• The filter then returns a list purged of its elements that answered "false" to the test function: F[L] = Q, with Q being a subset of L;
  • The test function operates on L's elements, but it might be necessary to operate on elements that are in relationship with them, i.e. we do not want to test on A, B, C... but on values A', B', C'... manipulated by a function;
  • By calling such a function "FV" such that FV[A] = A', the filter would then test A', B', C'... and not A, B, C: T[FV[A]] = T[A'] etc.;
  • The test is performed on A', and if T[A'] succeeds, then A, and not A', is added to the filtered list Q (otherwise L might as well have been A', B', C'... and not A, B, C, ...).
Implementation
  • The function "FV" is called "FilterValue" and it is a mathematical expression with a single argument, which must be called "X".
The Practice
  • One instance where this transformation is needed is where decision IDs have to be translated into region IDs for filtering purposes;
  • The decision ID regime allows for 100 decisions per region: <region><ID> like 8000, 8001 being decisions #00 and #01 somehow tied to region 80;
  • We might want a decision that affects certain region-based decisions' chance, but we can't do that with regular filters. An incorrect effect is as follows:
"Effects":
[
    {
        "Type": "ChangeChance",
        "DecisionIDValues": [ 8059, 8060, 8151, 8253 ],
        "Value": 20,
        "Filter": "Presence",
        "FilterArguments":
        [
            {
                "Name": "Presence",
                "TriggerType": "RegionPOLNumber",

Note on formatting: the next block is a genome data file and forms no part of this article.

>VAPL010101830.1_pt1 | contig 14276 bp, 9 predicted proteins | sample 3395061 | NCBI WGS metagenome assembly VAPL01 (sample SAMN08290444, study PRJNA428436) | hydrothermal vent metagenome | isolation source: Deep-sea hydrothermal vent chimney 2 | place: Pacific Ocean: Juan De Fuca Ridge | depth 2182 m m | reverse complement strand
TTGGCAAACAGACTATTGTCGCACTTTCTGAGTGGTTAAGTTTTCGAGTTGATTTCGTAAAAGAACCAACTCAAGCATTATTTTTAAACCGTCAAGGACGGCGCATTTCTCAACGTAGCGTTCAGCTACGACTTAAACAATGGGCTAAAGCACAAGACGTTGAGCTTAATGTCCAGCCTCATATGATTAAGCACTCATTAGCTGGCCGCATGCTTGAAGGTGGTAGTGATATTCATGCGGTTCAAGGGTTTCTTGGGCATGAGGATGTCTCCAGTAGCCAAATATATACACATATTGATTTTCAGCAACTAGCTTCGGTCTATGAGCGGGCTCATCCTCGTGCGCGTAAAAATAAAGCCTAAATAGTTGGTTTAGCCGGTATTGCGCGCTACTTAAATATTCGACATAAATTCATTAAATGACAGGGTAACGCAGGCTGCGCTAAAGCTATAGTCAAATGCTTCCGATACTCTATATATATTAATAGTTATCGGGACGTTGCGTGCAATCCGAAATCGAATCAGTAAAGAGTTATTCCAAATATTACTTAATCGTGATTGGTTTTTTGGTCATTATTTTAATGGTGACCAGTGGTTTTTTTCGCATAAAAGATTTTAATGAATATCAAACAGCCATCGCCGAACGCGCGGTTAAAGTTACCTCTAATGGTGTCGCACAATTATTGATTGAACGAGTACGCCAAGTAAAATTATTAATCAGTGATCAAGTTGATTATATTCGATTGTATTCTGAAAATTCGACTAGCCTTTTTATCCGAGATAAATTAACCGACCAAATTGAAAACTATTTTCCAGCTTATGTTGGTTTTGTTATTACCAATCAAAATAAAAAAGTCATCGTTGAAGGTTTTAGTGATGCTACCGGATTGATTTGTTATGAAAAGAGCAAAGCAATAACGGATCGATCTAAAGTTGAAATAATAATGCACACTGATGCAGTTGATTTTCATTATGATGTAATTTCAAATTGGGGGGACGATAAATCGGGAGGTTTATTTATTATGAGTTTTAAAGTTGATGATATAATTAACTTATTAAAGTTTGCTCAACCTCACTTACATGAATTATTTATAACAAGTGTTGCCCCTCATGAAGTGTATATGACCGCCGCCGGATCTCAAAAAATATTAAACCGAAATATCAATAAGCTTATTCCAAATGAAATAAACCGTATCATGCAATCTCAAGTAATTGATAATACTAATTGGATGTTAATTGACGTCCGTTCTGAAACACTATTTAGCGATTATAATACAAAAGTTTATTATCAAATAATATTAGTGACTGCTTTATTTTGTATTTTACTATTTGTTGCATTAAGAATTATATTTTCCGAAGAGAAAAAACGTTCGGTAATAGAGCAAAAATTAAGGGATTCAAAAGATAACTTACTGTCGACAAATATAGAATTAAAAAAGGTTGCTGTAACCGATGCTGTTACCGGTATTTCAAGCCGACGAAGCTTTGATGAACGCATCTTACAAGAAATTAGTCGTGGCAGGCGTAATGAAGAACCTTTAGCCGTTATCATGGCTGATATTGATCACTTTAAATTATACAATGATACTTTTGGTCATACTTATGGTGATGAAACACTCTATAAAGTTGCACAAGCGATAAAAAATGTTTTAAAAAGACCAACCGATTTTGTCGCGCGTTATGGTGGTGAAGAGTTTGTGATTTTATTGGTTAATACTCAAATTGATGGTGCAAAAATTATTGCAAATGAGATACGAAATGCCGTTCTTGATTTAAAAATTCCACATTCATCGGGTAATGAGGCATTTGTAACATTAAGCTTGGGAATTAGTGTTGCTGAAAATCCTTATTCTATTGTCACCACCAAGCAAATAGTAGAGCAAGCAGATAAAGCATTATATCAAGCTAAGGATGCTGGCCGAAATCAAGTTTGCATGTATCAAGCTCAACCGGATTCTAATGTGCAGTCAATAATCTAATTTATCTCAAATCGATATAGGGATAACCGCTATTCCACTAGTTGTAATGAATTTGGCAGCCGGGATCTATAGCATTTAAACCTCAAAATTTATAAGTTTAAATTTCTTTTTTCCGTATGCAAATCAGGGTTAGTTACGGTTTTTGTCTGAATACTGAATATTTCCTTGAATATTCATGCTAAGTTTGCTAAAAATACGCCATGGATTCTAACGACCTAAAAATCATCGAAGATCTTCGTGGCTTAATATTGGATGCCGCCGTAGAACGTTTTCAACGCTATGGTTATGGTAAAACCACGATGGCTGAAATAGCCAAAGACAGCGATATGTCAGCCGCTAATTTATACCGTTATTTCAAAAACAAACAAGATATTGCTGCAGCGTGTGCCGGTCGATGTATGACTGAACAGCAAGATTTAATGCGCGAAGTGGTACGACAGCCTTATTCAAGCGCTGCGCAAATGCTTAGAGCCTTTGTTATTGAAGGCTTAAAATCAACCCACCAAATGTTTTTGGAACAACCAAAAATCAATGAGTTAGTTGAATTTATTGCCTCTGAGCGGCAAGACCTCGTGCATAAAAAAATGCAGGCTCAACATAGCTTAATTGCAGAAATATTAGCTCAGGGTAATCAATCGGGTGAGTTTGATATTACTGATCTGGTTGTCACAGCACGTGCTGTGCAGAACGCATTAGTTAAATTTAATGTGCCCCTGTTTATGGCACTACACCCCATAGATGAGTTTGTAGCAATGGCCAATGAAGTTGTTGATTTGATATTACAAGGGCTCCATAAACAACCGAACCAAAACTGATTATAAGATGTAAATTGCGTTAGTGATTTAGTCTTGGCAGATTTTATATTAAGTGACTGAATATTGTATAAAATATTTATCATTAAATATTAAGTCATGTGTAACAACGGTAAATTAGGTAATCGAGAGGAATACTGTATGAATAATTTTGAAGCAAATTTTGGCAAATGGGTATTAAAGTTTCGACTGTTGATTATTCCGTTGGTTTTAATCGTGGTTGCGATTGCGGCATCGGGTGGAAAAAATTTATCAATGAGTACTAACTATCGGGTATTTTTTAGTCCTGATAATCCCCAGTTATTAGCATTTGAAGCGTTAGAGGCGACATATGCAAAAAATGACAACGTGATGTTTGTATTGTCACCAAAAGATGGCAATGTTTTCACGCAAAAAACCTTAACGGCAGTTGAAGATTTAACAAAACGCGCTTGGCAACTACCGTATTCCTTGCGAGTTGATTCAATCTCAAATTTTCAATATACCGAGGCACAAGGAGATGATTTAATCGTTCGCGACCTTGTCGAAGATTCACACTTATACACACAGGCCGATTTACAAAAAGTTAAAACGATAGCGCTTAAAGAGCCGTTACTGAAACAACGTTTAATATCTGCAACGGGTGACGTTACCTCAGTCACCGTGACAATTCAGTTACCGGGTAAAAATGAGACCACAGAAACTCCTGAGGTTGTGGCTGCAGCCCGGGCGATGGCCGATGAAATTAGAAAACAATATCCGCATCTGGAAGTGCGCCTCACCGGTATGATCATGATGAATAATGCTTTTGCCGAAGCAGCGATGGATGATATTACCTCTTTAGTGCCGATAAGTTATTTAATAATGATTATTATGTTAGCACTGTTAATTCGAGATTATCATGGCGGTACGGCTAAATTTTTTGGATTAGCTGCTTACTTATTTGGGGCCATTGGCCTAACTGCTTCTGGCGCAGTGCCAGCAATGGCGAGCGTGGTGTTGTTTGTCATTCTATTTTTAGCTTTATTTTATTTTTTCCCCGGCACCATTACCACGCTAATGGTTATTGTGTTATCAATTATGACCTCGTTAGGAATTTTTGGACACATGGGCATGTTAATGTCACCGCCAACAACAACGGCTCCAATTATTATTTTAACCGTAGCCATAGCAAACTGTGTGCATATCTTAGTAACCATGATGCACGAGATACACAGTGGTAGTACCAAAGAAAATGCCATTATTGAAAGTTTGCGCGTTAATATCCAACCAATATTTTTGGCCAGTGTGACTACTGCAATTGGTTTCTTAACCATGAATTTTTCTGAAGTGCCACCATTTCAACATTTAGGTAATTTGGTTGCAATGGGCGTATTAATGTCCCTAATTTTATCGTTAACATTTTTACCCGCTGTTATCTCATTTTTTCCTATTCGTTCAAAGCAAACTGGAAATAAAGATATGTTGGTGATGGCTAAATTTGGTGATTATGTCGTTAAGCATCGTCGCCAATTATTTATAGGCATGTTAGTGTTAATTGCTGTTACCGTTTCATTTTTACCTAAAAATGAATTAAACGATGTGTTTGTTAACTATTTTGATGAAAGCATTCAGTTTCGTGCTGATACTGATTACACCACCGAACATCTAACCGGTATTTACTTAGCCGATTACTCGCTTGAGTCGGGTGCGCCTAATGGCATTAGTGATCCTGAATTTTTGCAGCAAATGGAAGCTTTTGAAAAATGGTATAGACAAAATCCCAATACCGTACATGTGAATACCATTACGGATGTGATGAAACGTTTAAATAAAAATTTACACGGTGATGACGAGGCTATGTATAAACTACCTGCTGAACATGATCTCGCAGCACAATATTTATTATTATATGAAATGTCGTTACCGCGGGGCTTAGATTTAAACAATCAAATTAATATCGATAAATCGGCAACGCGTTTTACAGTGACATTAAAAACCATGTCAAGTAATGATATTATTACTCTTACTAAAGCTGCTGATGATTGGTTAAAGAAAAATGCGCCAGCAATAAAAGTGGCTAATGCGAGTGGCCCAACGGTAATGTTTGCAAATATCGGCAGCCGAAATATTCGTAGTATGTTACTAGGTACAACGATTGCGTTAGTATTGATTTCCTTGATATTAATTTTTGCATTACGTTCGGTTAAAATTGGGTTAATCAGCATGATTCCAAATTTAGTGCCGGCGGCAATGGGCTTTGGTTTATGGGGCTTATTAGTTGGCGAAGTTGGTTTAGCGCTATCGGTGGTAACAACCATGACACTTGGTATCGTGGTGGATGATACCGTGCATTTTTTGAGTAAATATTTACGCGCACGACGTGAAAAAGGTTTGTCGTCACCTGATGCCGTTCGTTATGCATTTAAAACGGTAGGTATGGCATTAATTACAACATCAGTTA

"Target": "USSR",
                "Value": 1
            }
        ]
    }
]
  • The idea is that, if the USSR has at least 1 influence in regions #80 and #82, then only decisions #8059, #8060 and #8253 will be affected. But that won't happen as the filter will test L = { 8059, 8060, 8151, 8253 } -> T[8059] = ?, T[8060], = ? ..., obviously complaining about such regions not existing;
  • Therefore we need another function that manipulates DecisionIDValues's elements before feeding them to the filter;
  • Such a function needs to transform 8059 into 80, 8060 into 80, 8151 into 81 and 8253 into 82;
  • A simple function such as X / 100 will do, so instead of testing 8059 the filter will test 80 and so on;
  • Such a function needs to be defined in "FilterValue", a function with a single argument which must be called "X", such as in the following snippet illustrating an effect that filters custom values:
"Effects":
[
    {
        "Type": "ChangeChance",
        "DecisionIDValues": [ 8059, 8060, 8151, 8253 ],
        "Value": 20,
        "Filter": "Presence",
        "FilterValue": "X / 100",
        "FilterArguments":
        [
            {
                "Name": "Presence",
                "TriggerType": "RegionPOLNumber",
                "Target": "USSR",
                "Value": 1
            }
        ]
    }
]

Logical operators

  • Predicates can be combined with the usage of logical operators such as NOT(p), AND(p, q), and so on;
  • The system makes use of the excellent library mXparser, therefore all functions provided there work here with the same syntax;
  • Documentation on the available logical operators can be found here, where "&&", "||" and "~" may also be written as "AND", "OR" and "NOT" respectively.